The next turn, disaster struck the warband as the blades finally managed to double and defeat a warband unit. This caused the loss of 2 Gallic units as the rear rank was supporting the warband at the time it was killed. The Gauls managed to avoid complete collapse by using their superior speed to quickly bring their second rank to the front, stopping the formation becoming flanked by the blades. At this point the Gallic line had retreated so far they were in serious danger of colliding with their own psiloi who had fled on the first round of combat.

The breakthrough!

As the warband fell back again another unit was killed, bringing them within 1 more loss of having their force break. Despite this, a stroke of luck allowed them to finally defeat a unit of enemy blades, the Roman line was now in a perilous position. While collapse seemed imminent for the legionaries, a fateful roll of 6 vs 1 allowed the now isolated blades to defeat another warband just as the line broke next to them. This caused the Gallic army to rout and secured victory for Caesar’s legions.

DBA 2nd Punic War

Carthaginians vs. Polybian Romans

After a very long pause, Aidan and I are finally back to playing some games of De Bellis Antiquitatis. Our first significant game was set in the 2nd Punic War between Carthaginians and an army of the Roman Republic. We diced for sides and I ended up playing the Romans. The Carthaginians began the game as the attackers with both sides lined up fairly evenly against each other.

The Carthaginian Army

The Carthaginian army relies on a large mix of units. A small number of auxilia (Ax) and spears (Sp) can fight off most light infantry while the elephants (El) and warband (Wb) are the troops most effective at breaking through the powerful Roman lines. A small amount of mixed cavalry including the general can also be used to skirmish with the enemy. It is critical this commander is kept safe as the battle is lost as soon as he falls.

The Roman Army

The Roman Army is made mainly of blades (Bd) that formed a solid line across the centre. The blades are capable of defeating almost any infantry toe-to-toe and can be supported with lighter psiloi (Ps), allowing them to fight against mounted opponents with reasonable success.

The Roman command advance on the flank

Like the Carthaginians, the Roman general was mounted on horseback and immediately began to move around the side to attack the warband which are particularly vulnerable to cavalry.

Light infantry run for the forest!

This could have proved a major threat to the Carthaginian line as being pushed back with an enemy unit directly on a unit’s flank will instantly destroy it. However, with quick manoeuvring, the auxilia were able to make it to the forest. The Roman cavalry would not be able to attack without engaging them in the forest so chose to instead break off the attack.

The two lines clash

The two major forces collided with each other at this point with the warband on the Romans’ left flank and the elephants in the centre. While The Romans were able to kill one unit of warband and drive the other off, they were put in danger as the spears guarding their right flank were lost to the enemy general. This would allow enemy cavalry and spears to sweep around the side of the Romans and decimate their blade line.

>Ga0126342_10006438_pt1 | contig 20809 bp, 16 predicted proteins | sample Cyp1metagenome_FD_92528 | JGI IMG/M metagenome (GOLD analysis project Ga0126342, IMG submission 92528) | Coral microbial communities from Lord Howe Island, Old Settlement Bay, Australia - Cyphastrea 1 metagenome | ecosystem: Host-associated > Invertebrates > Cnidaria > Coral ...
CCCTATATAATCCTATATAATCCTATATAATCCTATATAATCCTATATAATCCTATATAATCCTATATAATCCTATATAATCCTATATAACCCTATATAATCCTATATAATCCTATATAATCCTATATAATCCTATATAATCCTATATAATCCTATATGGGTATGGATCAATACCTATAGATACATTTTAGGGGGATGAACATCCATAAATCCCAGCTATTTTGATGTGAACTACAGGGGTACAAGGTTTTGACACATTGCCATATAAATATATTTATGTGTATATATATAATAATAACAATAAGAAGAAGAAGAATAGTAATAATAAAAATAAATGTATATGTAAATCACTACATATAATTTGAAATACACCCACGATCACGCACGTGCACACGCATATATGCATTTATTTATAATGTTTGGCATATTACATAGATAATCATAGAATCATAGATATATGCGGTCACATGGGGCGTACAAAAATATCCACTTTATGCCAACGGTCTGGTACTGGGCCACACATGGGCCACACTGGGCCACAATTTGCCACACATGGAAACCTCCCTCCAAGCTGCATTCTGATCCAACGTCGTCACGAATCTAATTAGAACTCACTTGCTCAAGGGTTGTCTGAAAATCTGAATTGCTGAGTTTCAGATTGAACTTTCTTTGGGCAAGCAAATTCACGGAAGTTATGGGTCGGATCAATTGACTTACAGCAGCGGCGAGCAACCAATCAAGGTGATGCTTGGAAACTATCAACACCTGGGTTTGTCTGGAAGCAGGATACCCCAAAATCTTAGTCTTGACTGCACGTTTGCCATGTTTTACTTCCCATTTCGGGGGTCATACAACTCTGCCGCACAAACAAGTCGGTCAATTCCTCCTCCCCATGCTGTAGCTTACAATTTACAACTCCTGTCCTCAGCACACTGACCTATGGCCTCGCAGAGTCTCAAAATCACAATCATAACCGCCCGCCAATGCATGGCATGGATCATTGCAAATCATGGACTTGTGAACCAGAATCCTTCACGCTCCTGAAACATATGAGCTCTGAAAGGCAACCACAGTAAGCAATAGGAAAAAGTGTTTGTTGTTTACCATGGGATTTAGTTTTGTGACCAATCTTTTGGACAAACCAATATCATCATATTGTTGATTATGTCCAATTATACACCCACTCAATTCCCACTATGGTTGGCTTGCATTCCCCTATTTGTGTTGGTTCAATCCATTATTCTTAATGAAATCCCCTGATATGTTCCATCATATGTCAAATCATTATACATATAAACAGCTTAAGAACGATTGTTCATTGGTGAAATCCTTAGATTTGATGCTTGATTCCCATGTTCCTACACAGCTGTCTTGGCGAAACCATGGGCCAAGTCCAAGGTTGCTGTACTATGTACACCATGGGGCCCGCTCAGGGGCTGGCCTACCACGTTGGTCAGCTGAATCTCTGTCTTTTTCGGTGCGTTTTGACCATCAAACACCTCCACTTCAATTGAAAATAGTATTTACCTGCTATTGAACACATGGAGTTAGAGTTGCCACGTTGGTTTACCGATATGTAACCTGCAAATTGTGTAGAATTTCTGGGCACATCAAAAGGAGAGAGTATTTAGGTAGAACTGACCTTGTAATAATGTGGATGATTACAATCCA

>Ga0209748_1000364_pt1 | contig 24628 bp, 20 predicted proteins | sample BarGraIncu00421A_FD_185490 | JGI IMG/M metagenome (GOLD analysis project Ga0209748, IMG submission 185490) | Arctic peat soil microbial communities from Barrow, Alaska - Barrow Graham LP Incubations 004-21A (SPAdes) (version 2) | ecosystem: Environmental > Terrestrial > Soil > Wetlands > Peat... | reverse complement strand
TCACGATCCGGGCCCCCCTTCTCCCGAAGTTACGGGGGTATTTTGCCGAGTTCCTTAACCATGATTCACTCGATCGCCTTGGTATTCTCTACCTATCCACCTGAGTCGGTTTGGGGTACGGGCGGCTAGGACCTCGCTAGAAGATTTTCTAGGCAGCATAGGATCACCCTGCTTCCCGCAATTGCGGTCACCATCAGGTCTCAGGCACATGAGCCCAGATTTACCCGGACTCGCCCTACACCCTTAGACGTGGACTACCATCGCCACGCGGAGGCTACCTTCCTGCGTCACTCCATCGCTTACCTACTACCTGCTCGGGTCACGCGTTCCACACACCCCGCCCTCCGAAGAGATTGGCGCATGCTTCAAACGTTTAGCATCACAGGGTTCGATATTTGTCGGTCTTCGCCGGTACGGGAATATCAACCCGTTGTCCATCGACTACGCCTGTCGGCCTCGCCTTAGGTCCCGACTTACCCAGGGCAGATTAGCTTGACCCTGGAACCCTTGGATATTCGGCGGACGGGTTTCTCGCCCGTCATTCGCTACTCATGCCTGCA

The elephants are repulsed

Luckily for the Romans, the Carthaginians rolled only 1 PIP, meaning they could not move enough troops to capitalise on their advantage. At the same time, the blades that were now on the flank drove off the elephants, relieving the pressure on the line.

Roman cavalry race to the rescue

The Romans killed one of the elephants as it returned to battle, leaving a large hole in the Carthaginian line before immediately being set upon by the enemy general. The Roman cavalry shot back across the Blade line, forcing legionaries to dive out of the way as they passed. Despite this, it was clear that they would not make it in time. This would be a fight between the Carthaginian general and the unit of blades that needed to keep the Roman flank secure.

The final blow!

At this point, a lack of PIPs for the Carthaginians had left their warband stranded in the forest while the spears were regrouping at a crooked angle behind the general. On the fateful dice roll, the Carthaginian general was sent recoiling into the side of their own spears, breaking the unit apart. With a third of its units now lost, the Carthaginian army was forced to retreat, leaving a narrow victory for the Romans.

Judge Dredd Fatties

These are a great example of what’s so appealing about using the Judge Dredd universe as the setting for a tabletop game. There’s just years and years of really inventive content that builds the world. In Mega City One, the bored citizens turn to one ridiculous and/or dangerous fad after another to pass the time; one of them is to put on as much weight as possible and then engage in competitive eating contests.